I originally planned to fold this into the upcoming "turbo" part of the rationalisation series, but there are parts of that which are still not complete, and are entirely out of my hands at the moment. Also, the heat shield turned into a multi-weekend mini-project in which I learned some things, so maybe you can too.
This was my heat shield.
Actually, it's my heat shield bolted to a scabby, worn-out, nearly-four-decades-old turbo. The heat shield is made of two sections. In the photo above, it's the piece of metal with white scribbles on it, and the piece of metal bolted to that. It is supposed to protect things in your engine bay from the turbo's extremely hot turbine housing.
Mine was not in very good shape. It had started to rot, and when I unbolted it with the impact wrench, a bolt came undone, with a chunk of both sections of the heat shield attached to it.
As I had other things to do, and no clear plan for what to do with my turbo (if I had proceeded with a completely different turbo I wouldn't be able to re-use any part of the heat shield), I filed it under "I'll deal with that later", and stopped thinking about it for several months.
When I returned to the heat shield, I planned to make a new one, because I thought the larger section of the heat shield would be impossible to repair. It is not a solid sheet of metal; it is a sandwich made of two sheets of 0.4mm-thick steel - far too thin for me to weld. In between those sheets is a fibrous heat-resistant material. Because I have probably inhaled quite a bit of it I shall pretend that material is fibreglass, and is definitely not some other fibrous material that was rather too popular for its heat-resistant properties in decades gone by.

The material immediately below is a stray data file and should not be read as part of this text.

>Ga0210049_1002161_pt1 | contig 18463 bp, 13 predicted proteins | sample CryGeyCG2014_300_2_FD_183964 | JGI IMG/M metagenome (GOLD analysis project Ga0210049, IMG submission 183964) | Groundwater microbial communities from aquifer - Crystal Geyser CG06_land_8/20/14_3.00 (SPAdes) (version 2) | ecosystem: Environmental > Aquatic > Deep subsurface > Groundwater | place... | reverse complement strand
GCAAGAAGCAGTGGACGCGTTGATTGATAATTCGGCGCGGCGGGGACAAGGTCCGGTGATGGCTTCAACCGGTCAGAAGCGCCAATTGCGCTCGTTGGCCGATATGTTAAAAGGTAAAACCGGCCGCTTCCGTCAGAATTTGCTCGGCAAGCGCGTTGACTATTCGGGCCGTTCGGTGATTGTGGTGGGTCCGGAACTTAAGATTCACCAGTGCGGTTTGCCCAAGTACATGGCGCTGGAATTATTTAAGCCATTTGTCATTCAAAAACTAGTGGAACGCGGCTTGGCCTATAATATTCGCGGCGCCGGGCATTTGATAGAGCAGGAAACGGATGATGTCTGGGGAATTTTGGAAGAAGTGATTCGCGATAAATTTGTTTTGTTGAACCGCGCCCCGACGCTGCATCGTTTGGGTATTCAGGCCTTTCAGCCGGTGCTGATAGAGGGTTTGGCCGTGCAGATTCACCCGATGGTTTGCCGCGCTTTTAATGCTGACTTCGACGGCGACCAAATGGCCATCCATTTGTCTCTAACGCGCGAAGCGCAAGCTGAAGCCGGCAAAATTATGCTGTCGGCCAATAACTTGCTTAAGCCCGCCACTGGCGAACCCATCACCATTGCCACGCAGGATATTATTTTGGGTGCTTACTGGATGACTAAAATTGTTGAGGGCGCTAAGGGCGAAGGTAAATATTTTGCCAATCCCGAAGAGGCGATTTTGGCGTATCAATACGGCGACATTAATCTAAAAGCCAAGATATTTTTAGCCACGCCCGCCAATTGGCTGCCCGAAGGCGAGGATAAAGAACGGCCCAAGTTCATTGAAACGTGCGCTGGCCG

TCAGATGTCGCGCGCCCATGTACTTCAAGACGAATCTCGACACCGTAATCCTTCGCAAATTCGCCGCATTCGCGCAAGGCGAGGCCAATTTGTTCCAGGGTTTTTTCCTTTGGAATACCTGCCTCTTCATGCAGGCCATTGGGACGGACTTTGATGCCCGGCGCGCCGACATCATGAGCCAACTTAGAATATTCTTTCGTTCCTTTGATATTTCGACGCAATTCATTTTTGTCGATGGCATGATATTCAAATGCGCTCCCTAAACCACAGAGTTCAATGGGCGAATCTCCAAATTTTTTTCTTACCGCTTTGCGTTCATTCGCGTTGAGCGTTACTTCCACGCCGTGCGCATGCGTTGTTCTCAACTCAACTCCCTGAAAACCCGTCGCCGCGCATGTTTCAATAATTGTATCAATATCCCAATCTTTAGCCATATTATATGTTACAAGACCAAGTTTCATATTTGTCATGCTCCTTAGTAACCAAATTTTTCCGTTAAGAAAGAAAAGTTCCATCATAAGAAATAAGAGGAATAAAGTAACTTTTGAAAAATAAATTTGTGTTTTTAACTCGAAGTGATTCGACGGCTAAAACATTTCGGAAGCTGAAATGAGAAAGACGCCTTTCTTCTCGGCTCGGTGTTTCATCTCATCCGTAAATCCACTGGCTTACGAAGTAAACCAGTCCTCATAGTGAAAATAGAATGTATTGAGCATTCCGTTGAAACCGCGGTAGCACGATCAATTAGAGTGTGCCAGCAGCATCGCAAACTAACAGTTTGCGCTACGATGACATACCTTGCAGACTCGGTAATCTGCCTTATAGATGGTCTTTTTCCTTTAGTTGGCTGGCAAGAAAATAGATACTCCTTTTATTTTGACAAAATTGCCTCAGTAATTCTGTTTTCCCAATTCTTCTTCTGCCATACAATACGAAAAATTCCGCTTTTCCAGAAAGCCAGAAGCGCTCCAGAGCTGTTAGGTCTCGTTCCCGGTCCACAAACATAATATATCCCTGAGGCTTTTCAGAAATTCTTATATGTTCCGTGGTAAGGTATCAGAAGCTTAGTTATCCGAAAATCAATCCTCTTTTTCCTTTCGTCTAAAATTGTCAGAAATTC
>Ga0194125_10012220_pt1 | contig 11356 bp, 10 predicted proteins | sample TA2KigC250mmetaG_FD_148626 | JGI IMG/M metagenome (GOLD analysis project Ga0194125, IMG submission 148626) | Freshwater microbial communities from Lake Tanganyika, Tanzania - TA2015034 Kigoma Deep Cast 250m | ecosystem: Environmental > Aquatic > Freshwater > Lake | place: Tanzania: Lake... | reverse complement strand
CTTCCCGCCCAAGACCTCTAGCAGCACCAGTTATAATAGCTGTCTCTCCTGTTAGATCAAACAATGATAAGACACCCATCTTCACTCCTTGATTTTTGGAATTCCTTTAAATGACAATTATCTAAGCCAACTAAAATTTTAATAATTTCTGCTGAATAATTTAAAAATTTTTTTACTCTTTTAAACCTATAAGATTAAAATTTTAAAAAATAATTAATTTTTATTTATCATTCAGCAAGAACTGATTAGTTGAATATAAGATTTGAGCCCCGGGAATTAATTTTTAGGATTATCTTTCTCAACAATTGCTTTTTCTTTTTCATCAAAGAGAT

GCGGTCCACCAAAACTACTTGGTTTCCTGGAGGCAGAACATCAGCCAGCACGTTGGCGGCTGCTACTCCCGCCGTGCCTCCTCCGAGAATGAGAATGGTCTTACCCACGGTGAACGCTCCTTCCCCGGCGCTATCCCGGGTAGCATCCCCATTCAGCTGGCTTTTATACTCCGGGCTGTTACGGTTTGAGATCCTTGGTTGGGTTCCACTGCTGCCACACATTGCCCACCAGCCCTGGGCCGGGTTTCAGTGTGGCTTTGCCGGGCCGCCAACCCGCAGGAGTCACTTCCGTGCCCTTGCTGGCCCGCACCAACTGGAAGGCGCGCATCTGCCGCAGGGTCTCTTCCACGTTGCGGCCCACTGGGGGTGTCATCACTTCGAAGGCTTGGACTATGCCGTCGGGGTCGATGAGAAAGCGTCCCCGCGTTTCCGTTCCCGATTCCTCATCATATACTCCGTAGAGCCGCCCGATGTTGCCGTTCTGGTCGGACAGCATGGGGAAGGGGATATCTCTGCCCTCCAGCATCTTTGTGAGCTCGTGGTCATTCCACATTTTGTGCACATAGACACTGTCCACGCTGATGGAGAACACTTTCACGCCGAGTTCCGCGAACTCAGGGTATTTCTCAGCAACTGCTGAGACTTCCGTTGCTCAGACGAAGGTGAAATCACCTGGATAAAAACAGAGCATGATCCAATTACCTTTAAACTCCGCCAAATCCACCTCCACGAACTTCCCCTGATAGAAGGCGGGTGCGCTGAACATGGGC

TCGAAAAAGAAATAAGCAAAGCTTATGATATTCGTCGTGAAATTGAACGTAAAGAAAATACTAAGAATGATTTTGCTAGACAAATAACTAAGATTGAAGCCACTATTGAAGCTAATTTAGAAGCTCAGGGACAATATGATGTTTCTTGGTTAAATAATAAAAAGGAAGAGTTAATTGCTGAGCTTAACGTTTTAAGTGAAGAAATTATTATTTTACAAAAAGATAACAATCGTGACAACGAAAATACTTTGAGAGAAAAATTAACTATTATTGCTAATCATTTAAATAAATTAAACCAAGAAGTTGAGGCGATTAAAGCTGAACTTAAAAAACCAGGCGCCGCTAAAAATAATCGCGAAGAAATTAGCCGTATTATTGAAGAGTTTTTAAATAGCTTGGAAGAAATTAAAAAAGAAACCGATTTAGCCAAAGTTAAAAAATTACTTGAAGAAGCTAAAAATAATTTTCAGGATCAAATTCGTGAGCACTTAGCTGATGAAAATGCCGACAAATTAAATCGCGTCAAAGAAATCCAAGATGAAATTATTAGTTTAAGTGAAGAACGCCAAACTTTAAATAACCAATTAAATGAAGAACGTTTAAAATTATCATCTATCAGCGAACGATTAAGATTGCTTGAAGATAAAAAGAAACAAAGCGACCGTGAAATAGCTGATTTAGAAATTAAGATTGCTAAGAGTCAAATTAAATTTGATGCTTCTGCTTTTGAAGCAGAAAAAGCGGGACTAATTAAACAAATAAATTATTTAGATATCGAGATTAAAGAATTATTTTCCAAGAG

I did not enjoy the idea of making a new heat shield, because the correct material for making heat shields is about £150 for a 30x25cm sheet - and the chances that I'd get it right the first time weren't very high, so I could count on buying a couple of sheets. That would be a rather small expense in the unending stream of expenses that the 323 GTX has given me; one sheet costs a little less than one-sixth of a turbo, or one-twenty-secondth of an engine rebuild. On a whim, though, I figured that I may as well try to fix it despite being sure I would not be able to; I wouldn't have really lost anything by trying other than some offcuts of steel, some consumables, and a little time. So I made a very loose plan for some repair sections out of some cardboard...
...then I chopped up some bits of steel, and tried to stick it all together with a MIG welder.
It worked! That is the kind of welding that would fill a YouTube comments section with horror, and I'm OK with that. The excuse is that the metal was paper-thin and that I'm using a worn-out 20-year-old MIG welder which doesn't work at any wire feed speed other than "full send". The full truth is the previous sentence plus the fact I do not weld often enough to be good at it. Still, it's out of sight so it doesn't matter how ugly it is, and these crude welds are strong enough for these non-structural purposes. I went back over some of the areas the next weekend because I wasn't happy with it; it didn't look much better than this after the second round.
Anyway, that was a small success; I did a minor modification with an angle grinder to accommodate the new CHRA, de-rusted the rest of the heat shield with Jenolite rust eater...